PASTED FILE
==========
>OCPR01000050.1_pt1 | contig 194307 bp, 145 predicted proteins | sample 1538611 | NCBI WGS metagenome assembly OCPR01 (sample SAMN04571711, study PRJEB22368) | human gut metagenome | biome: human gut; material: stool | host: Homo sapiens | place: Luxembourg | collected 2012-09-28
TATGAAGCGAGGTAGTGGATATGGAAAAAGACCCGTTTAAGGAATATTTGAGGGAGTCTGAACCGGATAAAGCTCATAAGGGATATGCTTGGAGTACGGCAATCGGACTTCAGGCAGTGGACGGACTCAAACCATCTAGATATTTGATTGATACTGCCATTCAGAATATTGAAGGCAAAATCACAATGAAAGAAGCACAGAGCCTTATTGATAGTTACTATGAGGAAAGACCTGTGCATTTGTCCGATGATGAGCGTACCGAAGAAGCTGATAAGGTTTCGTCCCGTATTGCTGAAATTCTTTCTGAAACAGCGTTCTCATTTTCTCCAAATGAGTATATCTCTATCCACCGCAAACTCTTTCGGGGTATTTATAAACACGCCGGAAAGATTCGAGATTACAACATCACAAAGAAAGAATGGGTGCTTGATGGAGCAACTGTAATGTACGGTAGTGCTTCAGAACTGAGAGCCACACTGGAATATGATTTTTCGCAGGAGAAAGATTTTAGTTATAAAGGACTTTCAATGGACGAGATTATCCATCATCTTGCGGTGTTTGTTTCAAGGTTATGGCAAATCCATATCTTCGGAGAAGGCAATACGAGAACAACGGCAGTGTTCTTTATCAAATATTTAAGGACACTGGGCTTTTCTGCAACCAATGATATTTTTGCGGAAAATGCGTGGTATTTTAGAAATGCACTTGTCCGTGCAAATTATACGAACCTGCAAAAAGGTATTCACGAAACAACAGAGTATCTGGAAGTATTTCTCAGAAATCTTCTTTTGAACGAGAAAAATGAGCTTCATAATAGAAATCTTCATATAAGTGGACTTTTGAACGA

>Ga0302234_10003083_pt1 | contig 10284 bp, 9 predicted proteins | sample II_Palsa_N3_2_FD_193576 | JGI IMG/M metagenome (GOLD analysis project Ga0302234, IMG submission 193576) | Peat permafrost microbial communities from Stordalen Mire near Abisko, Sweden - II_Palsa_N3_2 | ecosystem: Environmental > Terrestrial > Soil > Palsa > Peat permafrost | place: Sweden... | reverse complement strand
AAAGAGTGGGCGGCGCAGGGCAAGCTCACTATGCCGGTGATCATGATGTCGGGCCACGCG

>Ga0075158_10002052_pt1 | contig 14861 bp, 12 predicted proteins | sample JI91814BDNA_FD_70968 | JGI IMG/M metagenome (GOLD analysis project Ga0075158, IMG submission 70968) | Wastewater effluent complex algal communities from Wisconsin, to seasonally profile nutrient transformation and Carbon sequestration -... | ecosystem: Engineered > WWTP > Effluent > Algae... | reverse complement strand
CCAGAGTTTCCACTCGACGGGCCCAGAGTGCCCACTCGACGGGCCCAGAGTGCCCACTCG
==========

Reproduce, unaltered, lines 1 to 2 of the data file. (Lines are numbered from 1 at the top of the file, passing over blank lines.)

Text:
>OCPR01000050.1_pt1 | contig 194307 bp, 145 predicted proteins | sample 1538611 | NCBI WGS metagenome assembly OCPR01 (sample SAMN04571711, study PRJEB22368) | human gut metagenome | biome: human gut; material: stool | host: Homo sapiens | place: Luxembourg | collected 2012-09-28
TATGAAGCGAGGTAGTGGATATGGAAAAAGACCCGTTTAAGGAATATTTGAGGGAGTCTGAACCGGATAAAGCTCATAAGGGATATGCTTGGAGTACGGCAATCGGACTTCAGGCAGTGGACGGACTCAAACCATCTAGATATTTGATTGATACTGCCATTCAGAATATTGAAGGCAAAATCACAATGAAAGAAGCACAGAGCCTTATTGATAGTTACTATGAGGAAAGACCTGTGCATTTGTCCGATGATGAGCGTACCGAAGAAGCTGATAAGGTTTCGTCCCGTATTGCTGAAATTCTTTCTGAAACAGCGTTCTCATTTTCTCCAAATGAGTATATCTCTATCCACCGCAAACTCTTTCGGGGTATTTATAAACACGCCGGAAAGATTCGAGATTACAACATCACAAAGAAAGAATGGGTGCTTGATGGAGCAACTGTAATGTACGGTAGTGCTTCAGAACTGAGAGCCACACTGGAATATGATTTTTCGCAGGAGAAAGATTTTAGTTATAAAGGACTTTCAATGGACGAGATTATCCATCATCTTGCGGTGTTTGTTTCAAGGTTATGGCAAATCCATATCTTCGGAGAAGGCAATACGAGAACAACGGCAGTGTTCTTTATCAAATATTTAAGGACACTGGGCTTTTCTGCAACCAATGATATTTTTGCGGAAAATGCGTGGTATTTTAGAAATGCACTTGTCCGTGCAAATTATACGAACCTGCAAAAAGGTATTCACGAAACAACAGAGTATCTGGAAGTATTTCTCAGAAATCTTCTTTTGAACGAGAAAAATGAGCTTCATAATAGAAATCTTCATATAAGTGGACTTTTGAACGA